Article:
Bangladesh

Child injury occurs every two minutes

UNICEF Image
© UNICEF Bangladesh/2005
Thirteen-year-old Rahman suffered serious burns from an explosion, after a local store mistakenly sold petrol as kerosene. His father was killed, and his mother and sister were badly hurt.

By Zafrin Chowdhury and Kun Li

DHAKA, Bangladesh, 4 August 2005 – It seemed just like any other day. Thirteen-year-old Rahman was at home when his father returned with a bottle of kerosene he had purchased from a local grocery store. As dusk approached, Rahman poured some kerosene into a lamp and lit the wick. No one could have imagined the result – a deadly explosion.

The ‘kerosene’ Rahman lit was not kerosene at all, but petrol – mistakenly called kerosene by the store. The explosion inflicted severe burns on Rahman’s ears, neck, chest and abdomen. Rahman’s father was killed. His mother and sister Rehana, 7, were badly hurt.

Two months after the accident, Rahman lies wrapped in white bandages in a large ward at the newly constructed Burn Unit of the Dhaka Medical College Hospital (DMCH). He has endured several rounds of surgery and skin grafts to treat the burns. He is still unaware of his father’s death.

UNICEF Image
© UNICEF Bangladesh/2005
The Bangladesh Health and Injury Survey shows that three children die every hour from injuries.

“Lying here in the hospital is painful. I want to go home and get back to school again,” says Rahman, to UNICEF staff upon their visit.

A tragedy laid bare by success

The newly published Bangladesh Health and Injury Survey (BHIS) shows that three children die every hour from injuries. Two children suffer serious but non-fatal injuries every minute, leading to over 13,000 permanent disabilities a year. In 2002, nearly one million Bangladeshi children were injured.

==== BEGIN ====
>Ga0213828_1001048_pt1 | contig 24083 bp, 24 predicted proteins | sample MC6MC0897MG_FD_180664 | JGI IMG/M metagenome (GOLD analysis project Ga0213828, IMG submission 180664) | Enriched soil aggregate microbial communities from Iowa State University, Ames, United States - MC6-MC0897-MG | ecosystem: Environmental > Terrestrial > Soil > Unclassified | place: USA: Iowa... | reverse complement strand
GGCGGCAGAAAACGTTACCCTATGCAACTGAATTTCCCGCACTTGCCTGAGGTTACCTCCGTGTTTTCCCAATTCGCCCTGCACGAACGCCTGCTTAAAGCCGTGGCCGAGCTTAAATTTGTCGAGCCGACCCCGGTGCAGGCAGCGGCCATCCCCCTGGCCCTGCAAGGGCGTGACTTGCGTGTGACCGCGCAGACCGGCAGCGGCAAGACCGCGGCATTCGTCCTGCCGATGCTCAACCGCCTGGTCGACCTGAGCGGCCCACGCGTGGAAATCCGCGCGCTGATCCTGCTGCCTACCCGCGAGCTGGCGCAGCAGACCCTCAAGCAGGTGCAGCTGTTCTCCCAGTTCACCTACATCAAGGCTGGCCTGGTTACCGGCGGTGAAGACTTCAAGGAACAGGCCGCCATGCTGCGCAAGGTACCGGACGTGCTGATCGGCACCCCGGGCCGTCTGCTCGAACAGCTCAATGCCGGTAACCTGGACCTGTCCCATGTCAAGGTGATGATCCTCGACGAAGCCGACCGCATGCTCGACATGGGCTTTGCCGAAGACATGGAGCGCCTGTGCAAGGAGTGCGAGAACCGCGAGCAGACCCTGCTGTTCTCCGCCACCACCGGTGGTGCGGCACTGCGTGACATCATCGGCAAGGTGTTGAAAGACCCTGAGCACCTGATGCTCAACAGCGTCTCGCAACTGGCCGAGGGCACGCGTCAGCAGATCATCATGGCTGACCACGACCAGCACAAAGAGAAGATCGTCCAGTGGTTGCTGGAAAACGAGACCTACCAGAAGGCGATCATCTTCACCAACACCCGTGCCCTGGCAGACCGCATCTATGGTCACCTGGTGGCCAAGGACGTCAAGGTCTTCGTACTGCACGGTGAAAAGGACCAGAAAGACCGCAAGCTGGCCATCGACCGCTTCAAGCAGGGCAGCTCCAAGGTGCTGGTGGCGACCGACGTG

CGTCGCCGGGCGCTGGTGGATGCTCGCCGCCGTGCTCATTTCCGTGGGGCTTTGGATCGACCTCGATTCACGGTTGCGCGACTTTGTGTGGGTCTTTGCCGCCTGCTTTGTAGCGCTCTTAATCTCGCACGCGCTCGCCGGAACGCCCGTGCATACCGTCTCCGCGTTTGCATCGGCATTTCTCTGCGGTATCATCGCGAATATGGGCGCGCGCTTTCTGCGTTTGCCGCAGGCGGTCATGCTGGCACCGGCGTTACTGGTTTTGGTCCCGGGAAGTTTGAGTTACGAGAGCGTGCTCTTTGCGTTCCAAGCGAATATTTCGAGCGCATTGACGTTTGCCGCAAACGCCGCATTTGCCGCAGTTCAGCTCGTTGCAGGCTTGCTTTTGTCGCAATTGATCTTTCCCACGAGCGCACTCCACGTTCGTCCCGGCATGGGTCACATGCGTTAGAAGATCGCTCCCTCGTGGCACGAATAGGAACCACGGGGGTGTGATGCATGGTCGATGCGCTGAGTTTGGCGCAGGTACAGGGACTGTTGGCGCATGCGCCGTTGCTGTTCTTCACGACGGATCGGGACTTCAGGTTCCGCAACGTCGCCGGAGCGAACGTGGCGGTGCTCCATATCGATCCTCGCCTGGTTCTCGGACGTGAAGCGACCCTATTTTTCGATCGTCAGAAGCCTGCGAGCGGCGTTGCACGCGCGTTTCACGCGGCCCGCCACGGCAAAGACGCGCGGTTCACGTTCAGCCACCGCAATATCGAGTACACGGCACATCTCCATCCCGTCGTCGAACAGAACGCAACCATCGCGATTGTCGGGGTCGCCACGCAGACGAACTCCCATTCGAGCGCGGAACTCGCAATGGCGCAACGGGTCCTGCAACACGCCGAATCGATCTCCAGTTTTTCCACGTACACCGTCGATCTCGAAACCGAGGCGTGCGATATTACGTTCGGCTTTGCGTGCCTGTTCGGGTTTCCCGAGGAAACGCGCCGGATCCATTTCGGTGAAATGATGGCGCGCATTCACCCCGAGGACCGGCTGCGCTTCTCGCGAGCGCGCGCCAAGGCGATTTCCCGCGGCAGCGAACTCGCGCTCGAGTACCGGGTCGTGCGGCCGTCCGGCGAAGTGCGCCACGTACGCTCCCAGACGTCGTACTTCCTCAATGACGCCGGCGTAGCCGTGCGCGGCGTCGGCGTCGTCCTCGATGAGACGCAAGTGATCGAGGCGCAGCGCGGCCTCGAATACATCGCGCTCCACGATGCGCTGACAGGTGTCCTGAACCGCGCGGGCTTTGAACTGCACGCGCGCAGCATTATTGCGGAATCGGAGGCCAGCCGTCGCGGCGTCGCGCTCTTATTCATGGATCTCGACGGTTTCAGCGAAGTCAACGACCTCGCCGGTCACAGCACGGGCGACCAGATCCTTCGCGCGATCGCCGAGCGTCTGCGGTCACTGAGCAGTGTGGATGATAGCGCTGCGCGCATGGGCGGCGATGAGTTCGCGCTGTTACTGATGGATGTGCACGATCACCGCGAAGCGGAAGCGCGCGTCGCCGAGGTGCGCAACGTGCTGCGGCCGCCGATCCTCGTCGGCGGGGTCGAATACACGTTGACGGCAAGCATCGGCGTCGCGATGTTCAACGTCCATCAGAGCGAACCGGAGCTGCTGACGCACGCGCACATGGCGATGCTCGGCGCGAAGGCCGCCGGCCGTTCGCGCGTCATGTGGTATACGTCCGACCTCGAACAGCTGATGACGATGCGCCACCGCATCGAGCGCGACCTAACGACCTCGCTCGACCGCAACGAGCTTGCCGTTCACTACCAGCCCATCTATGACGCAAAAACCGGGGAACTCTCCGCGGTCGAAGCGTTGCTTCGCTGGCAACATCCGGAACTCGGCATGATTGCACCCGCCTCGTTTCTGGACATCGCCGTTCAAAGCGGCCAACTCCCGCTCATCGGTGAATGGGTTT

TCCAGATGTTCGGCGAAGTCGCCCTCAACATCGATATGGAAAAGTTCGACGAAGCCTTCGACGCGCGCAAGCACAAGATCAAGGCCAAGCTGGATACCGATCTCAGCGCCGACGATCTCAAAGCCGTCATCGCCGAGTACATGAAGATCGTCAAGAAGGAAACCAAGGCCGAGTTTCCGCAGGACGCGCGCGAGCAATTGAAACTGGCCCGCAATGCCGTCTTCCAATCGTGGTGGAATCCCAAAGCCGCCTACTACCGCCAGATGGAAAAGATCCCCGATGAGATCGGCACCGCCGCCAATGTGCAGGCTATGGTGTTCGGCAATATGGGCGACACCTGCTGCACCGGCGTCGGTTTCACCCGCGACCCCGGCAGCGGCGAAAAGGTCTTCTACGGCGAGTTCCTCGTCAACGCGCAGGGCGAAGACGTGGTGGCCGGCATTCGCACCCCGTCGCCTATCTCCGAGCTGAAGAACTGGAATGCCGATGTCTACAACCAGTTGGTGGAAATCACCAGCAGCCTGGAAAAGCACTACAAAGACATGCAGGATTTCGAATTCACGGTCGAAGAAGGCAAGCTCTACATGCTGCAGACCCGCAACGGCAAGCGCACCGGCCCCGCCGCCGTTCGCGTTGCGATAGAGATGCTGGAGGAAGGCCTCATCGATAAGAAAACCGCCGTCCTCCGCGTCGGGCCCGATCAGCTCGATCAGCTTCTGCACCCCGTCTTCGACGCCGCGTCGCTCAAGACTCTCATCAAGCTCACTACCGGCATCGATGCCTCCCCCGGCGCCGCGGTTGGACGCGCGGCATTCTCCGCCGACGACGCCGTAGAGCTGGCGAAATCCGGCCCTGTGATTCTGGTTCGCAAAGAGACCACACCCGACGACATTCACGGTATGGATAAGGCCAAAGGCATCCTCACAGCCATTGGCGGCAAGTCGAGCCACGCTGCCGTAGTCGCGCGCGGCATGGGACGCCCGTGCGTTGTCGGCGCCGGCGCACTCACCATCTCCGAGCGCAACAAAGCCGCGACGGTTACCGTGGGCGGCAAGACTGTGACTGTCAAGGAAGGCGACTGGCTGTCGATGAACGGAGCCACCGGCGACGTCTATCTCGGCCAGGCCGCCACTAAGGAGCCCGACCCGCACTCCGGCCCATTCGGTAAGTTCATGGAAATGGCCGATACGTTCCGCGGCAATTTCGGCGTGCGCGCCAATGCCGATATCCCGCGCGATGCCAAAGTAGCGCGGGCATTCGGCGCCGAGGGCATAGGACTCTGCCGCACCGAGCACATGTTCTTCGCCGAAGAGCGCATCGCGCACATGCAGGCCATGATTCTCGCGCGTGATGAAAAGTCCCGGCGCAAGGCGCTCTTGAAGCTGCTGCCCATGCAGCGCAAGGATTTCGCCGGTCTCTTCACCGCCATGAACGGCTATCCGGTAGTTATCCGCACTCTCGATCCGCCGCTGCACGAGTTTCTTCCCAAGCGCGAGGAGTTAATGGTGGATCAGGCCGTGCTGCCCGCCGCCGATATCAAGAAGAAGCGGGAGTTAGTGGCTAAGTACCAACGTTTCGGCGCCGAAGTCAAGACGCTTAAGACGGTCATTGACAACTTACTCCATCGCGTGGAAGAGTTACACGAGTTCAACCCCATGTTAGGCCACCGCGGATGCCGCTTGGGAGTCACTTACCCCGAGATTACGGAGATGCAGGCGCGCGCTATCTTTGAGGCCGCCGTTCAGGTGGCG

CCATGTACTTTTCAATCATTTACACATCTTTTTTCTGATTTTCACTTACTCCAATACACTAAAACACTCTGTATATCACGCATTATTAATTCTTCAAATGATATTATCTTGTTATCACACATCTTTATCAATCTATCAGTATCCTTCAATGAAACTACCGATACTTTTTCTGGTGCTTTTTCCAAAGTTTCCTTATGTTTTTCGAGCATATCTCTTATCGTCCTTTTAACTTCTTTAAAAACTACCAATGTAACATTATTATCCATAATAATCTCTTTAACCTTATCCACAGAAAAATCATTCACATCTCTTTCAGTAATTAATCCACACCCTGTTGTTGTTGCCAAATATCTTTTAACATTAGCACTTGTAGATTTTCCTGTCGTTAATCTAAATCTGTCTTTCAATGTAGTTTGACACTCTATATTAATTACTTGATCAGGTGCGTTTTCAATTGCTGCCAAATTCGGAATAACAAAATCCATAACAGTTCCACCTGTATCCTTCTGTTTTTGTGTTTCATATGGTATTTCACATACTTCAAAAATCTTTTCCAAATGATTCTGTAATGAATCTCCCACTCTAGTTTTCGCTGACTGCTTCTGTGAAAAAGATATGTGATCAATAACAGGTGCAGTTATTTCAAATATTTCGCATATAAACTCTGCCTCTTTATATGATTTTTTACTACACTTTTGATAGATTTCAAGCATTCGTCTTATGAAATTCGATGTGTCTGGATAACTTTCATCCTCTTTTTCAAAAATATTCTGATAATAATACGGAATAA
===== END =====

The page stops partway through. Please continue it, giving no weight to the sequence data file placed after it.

Rahman is just one of 200,000 children in the country who fall victim to severe burns every year. Many are left disabled or disfigured. The Injury Survey shows that burns are the fifth largest cause of child death in Bangladesh.

“This is a tragedy laid bare by success,” said UNICEF Communication Officer in Bangladesh Kirsty McIvor. “As we conquer the mountain of preventable diseases, we can see the mountain of injury behind it – a mountain that has always been there, but shielded from sight.”

UNICEF Image
© UNICEF Bangladesh/2005
An estimated 2,600 children are injured each day in Bangladesh.

“Injury is now an epidemic in Bangladesh. It accounts for an estimated 38 per cent of all deaths over the age of one,” said Ms. McIvor.

Preventing injury is integral to child survival

For Rahman and his family, losing their father means losing their only source of income. Because he is the eldest child and a boy, Rahman will need to find work once he is released from hospital, in order to support his family.

Working with the government of Bangladesh and partners like the Alliance for Safe children, UNICEF has made preventing child injury and promoting child safety a top priority.

“It is a great concern that children are not only dying due to injury, but they are also disabled and orphaned,” said Dr. Khandaker Mosharraf Hossain MP, Honourable Minister, Ministry of Health and Family Welfare in Bangladesh. “These are the long-term burdens that society and the nation must face.”

“It is time to begin developing injury prevention as an integral part of health and development programmes,” said UNICEF Representative in Bangladesh Morten Giersing. “Preventing injury is an integral part of child survival. Child health programmes can’t be considered complete without injury prevention at the core.”


 

 

Related links

Bangladesh Health and Injury Survey, on the UNICEF Bangladesh website (pdf)

Bangladesh: Background

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